Compounding growth chart showing $100 monthly contribution with 5% annual interest over 40 years, starting with 0 initial investment.
One of the first lessons you should learn once you become interested in personal finance is that compounding interest is one of the most powerful tools for building wealth. Over large time scales, small compounding interest can have incredible effects. Getting 5% interest on repeated savings can lead to doubling your money in about 30 years; and lead to tripling it in 40. The gradual nature of this growth means that gains are not apparent for the majority of the time. After investing a significant amount of time and resources, compounding interest starts to take over. In the above example, the 40th year of interest provides the same gain as the first ~18 combined. Exponential growth seems to be unintuitive and can seem insignificant, barely greater than linear for most of the time.
I once heard the following puzzle that someone was using to help educate people about compounding and exponential growth.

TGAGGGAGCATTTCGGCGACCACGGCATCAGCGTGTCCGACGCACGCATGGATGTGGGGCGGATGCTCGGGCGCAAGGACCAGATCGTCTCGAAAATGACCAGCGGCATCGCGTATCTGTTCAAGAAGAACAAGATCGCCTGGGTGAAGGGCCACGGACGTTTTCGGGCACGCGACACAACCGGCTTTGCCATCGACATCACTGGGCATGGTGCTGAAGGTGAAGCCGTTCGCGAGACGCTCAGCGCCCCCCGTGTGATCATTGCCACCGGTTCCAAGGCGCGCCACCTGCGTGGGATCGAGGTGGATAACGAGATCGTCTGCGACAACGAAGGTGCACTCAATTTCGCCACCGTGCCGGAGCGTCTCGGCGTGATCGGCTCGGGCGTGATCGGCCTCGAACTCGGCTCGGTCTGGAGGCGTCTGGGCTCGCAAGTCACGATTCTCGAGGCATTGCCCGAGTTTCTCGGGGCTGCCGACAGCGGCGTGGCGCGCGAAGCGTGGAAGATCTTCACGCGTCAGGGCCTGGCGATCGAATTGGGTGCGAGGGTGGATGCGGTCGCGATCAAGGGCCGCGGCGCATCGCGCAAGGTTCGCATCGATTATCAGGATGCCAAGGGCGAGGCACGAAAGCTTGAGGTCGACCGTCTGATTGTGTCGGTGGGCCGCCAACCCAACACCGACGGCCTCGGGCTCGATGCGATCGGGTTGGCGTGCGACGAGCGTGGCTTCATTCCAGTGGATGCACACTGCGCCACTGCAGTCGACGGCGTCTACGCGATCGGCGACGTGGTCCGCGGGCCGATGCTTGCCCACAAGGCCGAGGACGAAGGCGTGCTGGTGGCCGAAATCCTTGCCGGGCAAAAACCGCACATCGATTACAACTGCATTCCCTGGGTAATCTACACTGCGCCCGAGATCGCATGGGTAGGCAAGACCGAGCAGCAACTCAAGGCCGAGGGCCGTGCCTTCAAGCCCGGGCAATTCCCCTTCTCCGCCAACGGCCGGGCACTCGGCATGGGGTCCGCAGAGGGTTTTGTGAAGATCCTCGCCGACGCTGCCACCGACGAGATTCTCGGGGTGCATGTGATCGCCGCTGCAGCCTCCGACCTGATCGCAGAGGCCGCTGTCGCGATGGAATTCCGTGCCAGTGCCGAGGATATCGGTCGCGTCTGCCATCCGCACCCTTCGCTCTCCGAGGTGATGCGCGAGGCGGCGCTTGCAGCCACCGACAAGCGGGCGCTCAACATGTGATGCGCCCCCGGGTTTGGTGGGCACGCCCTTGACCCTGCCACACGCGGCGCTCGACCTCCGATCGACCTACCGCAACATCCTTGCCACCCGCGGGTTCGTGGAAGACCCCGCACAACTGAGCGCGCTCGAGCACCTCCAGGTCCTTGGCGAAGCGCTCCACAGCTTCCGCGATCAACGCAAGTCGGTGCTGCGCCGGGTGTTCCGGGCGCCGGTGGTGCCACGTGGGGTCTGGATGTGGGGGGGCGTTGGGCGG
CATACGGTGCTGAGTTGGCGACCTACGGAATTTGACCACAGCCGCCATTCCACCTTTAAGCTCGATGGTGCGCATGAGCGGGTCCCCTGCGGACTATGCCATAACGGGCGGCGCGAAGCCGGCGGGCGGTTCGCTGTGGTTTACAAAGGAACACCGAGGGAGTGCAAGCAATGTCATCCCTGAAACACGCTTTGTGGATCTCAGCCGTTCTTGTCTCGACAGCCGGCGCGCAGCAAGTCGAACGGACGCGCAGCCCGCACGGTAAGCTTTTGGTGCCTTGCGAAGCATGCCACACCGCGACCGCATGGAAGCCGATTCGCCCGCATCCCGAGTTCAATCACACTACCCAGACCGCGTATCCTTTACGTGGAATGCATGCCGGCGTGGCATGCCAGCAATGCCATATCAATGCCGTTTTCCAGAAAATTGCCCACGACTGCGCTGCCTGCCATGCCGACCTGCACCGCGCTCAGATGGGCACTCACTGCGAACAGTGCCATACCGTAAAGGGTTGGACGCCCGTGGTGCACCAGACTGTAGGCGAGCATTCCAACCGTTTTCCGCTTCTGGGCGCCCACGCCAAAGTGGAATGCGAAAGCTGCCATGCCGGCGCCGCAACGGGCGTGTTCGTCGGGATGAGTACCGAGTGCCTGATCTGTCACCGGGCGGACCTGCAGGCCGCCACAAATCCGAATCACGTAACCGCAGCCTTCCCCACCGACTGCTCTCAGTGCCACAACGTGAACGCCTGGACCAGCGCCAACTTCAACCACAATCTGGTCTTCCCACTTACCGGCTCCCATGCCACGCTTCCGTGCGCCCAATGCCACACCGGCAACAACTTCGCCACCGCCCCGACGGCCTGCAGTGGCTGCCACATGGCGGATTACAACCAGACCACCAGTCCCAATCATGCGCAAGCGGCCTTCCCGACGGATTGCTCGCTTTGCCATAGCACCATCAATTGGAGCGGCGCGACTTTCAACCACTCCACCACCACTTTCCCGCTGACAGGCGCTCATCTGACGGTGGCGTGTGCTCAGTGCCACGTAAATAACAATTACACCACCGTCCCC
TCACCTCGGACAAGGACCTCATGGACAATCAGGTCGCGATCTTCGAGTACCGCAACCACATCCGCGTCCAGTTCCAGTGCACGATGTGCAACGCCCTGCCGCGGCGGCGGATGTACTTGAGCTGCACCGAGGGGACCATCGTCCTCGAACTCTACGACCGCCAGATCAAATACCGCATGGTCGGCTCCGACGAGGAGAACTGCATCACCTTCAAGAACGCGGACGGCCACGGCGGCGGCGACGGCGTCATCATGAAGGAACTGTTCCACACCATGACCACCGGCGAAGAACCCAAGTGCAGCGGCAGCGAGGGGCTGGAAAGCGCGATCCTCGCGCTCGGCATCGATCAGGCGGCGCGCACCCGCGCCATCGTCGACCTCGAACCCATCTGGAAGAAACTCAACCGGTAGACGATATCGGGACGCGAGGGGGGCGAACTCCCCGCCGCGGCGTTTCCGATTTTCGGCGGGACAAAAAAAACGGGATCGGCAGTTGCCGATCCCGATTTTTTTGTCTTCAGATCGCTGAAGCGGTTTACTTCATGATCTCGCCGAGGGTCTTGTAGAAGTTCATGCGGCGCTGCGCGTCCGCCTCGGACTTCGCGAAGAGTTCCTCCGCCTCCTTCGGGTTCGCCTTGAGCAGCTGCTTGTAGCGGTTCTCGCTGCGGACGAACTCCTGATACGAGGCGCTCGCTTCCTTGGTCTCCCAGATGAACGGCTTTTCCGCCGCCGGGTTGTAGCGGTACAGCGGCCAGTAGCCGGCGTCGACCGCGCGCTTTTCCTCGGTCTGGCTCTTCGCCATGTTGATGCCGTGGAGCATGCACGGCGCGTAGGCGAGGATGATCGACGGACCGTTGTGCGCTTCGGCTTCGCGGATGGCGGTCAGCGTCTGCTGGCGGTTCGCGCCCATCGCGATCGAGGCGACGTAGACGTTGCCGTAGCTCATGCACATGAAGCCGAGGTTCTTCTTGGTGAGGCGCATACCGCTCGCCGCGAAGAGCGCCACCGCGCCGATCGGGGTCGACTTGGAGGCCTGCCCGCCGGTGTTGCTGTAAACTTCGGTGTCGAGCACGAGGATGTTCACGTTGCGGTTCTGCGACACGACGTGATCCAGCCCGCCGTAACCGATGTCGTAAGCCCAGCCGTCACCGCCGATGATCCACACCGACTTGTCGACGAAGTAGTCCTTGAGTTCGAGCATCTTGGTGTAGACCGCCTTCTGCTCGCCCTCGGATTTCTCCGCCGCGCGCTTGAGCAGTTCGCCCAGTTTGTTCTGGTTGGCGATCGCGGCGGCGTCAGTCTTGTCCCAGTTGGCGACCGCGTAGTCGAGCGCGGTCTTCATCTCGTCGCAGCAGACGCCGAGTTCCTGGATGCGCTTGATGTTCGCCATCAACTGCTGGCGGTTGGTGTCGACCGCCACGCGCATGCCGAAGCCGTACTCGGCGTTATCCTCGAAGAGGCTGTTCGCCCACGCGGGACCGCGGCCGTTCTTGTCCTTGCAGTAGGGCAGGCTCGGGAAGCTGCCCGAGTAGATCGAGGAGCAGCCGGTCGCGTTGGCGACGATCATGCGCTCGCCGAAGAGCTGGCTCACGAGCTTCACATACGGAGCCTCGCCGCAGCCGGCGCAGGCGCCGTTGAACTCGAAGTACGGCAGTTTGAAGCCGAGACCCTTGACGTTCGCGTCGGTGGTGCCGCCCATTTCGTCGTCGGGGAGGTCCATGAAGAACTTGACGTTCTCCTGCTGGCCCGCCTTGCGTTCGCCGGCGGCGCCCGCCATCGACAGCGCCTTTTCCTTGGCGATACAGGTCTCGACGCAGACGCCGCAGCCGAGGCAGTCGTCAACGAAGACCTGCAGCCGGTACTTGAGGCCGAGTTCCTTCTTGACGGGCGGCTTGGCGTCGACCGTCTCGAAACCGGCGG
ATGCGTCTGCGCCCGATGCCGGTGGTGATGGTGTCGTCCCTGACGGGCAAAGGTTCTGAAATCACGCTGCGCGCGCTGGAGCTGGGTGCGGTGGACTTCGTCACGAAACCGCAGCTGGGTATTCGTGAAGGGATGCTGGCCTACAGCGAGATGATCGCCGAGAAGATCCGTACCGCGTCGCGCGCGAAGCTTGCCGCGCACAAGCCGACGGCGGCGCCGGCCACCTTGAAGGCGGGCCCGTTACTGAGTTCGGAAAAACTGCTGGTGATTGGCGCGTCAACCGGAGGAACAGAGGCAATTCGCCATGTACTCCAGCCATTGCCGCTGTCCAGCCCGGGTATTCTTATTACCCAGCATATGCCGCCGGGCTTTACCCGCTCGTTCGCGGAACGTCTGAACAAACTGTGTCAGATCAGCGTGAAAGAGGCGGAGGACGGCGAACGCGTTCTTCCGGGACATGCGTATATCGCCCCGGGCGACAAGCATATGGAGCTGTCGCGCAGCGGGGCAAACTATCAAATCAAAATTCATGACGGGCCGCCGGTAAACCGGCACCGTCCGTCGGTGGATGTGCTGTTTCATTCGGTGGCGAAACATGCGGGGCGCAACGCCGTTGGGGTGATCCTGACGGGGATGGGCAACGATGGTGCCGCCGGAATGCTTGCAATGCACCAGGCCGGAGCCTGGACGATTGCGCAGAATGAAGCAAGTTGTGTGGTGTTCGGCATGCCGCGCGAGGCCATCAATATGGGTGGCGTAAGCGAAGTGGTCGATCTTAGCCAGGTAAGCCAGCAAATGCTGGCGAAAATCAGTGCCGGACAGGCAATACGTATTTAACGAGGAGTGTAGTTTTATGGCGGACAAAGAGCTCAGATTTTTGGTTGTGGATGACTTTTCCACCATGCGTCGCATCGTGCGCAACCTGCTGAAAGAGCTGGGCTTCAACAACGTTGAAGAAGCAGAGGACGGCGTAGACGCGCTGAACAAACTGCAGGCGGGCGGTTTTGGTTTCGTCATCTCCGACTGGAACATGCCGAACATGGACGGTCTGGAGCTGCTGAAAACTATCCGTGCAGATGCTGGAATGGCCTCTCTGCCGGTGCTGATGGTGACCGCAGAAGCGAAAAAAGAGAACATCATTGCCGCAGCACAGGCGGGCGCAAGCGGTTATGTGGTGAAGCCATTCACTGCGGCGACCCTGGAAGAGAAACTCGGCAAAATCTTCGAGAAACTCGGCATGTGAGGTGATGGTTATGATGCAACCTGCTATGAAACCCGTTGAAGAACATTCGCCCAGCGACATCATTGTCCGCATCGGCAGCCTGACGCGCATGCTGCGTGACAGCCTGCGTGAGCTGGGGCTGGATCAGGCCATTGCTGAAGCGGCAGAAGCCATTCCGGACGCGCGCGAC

There is a lake with nothing else but a single lily pad. Every day, the amount of lily pads doubles. If it takes the lily pads 50 days to cover the entire lake, how long does it take them to cover half of it?
49 days, doubling on the last day to cover the whole lake. The fascinating thing to me was how sudden this burst at the end is. At day 45, the lily pads only take up 3% of the lake's surface area. The growth for these first 45 was slow and largely undetectable day-to-day. The last 5 days see a jump from 3% to 100% coverage. After a quick search, here is a resource with this same scenario from a University of Washington professor: Information sheet on exponential growth.
I believe that this pattern can be seen everywhere, especially in software projects. Small investments that can be made on a regular basis provide a seemingly disproportionate return over time. I think most developers have seen this on a shorter time scale, say a couple of months. First, there are a couple months of PRs that fix bugs and refactor code without providing much value to the end user. Then, seemingly out of nowhere, there are a handful of PRs that have a cascading effect leading to dozens of issues being closed. The reality is that all of the work done in those few months is responsible for the fixes at the end, just that there needed to be a significant investment before the true return could be realized.
This is the core idea behind James Clear's 1% better every day idea, which was deeply profound to me the first time I came across it.
Small continuous improvements lead to compounding growth.